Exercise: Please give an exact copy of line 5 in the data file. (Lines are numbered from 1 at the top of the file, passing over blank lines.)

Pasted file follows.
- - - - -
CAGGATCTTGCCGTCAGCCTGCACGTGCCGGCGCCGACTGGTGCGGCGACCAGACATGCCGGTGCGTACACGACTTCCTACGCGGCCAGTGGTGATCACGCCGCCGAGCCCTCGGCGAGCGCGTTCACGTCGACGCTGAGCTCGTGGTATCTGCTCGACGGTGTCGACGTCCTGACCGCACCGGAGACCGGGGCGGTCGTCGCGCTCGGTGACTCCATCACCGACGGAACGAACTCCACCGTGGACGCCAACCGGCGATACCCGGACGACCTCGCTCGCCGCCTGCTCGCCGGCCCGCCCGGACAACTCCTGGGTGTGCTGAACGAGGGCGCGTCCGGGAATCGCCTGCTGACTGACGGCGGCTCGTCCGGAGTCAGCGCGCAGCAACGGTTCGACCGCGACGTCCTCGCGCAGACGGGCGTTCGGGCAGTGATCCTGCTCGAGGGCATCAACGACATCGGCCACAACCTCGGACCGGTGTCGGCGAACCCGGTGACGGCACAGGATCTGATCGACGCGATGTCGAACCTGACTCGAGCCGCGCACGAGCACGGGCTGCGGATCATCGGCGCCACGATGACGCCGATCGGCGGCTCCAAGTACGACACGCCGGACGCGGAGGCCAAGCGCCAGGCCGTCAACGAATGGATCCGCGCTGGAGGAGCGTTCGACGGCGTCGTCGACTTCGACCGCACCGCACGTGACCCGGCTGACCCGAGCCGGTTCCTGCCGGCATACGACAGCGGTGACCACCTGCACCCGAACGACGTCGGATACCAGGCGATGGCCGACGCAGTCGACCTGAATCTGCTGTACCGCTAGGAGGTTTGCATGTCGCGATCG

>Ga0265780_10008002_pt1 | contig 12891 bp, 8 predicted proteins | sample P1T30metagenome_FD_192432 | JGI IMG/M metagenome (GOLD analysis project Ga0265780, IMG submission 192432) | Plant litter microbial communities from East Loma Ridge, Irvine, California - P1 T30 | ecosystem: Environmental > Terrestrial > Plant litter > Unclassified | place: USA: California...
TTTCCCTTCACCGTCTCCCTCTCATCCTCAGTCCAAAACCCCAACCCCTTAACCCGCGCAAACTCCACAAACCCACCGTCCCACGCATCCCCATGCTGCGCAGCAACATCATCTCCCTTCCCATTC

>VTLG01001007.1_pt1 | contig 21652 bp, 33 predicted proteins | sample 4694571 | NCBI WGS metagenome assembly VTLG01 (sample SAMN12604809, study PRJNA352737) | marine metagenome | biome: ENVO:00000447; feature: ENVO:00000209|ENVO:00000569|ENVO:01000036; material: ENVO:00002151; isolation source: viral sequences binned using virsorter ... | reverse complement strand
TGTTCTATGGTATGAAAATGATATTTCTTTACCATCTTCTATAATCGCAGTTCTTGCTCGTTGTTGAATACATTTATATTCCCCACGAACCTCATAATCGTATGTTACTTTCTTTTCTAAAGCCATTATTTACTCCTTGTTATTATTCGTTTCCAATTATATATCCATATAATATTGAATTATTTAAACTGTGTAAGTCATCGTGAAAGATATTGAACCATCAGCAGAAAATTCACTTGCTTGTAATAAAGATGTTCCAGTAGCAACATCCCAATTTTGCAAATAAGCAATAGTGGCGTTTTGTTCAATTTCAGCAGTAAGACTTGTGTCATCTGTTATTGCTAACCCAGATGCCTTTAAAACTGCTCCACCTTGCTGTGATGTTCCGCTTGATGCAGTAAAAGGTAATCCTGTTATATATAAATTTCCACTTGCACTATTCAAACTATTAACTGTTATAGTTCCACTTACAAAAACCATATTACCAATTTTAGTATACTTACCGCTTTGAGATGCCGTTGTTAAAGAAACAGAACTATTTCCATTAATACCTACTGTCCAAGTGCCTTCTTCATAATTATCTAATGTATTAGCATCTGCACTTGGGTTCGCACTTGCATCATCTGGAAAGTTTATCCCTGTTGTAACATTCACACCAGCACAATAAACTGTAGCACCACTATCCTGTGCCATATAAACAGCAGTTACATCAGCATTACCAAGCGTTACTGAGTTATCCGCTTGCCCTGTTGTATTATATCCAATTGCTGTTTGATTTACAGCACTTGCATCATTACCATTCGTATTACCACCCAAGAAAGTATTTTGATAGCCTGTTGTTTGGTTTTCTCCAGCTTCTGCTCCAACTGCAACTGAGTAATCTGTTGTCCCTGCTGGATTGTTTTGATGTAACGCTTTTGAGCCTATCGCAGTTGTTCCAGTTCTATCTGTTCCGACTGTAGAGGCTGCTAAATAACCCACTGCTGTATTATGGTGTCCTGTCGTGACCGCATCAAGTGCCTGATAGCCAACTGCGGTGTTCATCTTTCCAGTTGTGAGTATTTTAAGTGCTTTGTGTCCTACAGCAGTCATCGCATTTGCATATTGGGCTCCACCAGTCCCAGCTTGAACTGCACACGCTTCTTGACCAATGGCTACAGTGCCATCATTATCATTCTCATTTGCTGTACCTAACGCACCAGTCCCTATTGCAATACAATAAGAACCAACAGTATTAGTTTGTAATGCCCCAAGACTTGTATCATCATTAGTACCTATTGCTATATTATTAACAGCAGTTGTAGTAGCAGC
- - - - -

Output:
TGTTCTATGGTATGAAAATGATATTTCTTTACCATCTTCTATAATCGCAGTTCTTGCTCGTTGTTGAATACATTTATATTCCCCACGAACCTCATAATCGTATGTTACTTTCTTTTCTAAAGCCATTATTTACTCCTTGTTATTATTCGTTTCCAATTATATATCCATATAATATTGAATTATTTAAACTGTGTAAGTCATCGTGAAAGATATTGAACCATCAGCAGAAAATTCACTTGCTTGTAATAAAGATGTTCCAGTAGCAACATCCCAATTTTGCAAATAAGCAATAGTGGCGTTTTGTTCAATTTCAGCAGTAAGACTTGTGTCATCTGTTATTGCTAACCCAGATGCCTTTAAAACTGCTCCACCTTGCTGTGATGTTCCGCTTGATGCAGTAAAAGGTAATCCTGTTATATATAAATTTCCACTTGCACTATTCAAACTATTAACTGTTATAGTTCCACTTACAAAAACCATATTACCAATTTTAGTATACTTACCGCTTTGAGATGCCGTTGTTAAAGAAACAGAACTATTTCCATTAATACCTACTGTCCAAGTGCCTTCTTCATAATTATCTAATGTATTAGCATCTGCACTTGGGTTCGCACTTGCATCATCTGGAAAGTTTATCCCTGTTGTAACATTCACACCAGCACAATAAACTGTAGCACCACTATCCTGTGCCATATAAACAGCAGTTACATCAGCATTACCAAGCGTTACTGAGTTATCCGCTTGCCCTGTTGTATTATATCCAATTGCTGTTTGATTTACAGCACTTGCATCATTACCATTCGTATTACCACCCAAGAAAGTATTTTGATAGCCTGTTGTTTGGTTTTCTCCAGCTTCTGCTCCAACTGCAACTGAGTAATCTGTTGTCCCTGCTGGATTGTTTTGATGTAACGCTTTTGAGCCTATCGCAGTTGTTCCAGTTCTATCTGTTCCGACTGTAGAGGCTGCTAAATAACCCACTGCTGTATTATGGTGTCCTGTCGTGACCGCATCAAGTGCCTGATAGCCAACTGCGGTGTTCATCTTTCCAGTTGTGAGTATTTTAAGTGCTTTGTGTCCTACAGCAGTCATCGCATTTGCATATTGGGCTCCACCAGTCCCAGCTTGAACTGCACACGCTTCTTGACCAATGGCTACAGTGCCATCATTATCATTCTCATTTGCTGTACCTAACGCACCAGTCCCTATTGCAATACAATAAGAACCAACAGTATTAGTTTGTAATGCCCCAAGACTTGTATCATCATTAGTACCTATTGCTATATTATTAACAGCAGTTGTAGTAGCAGC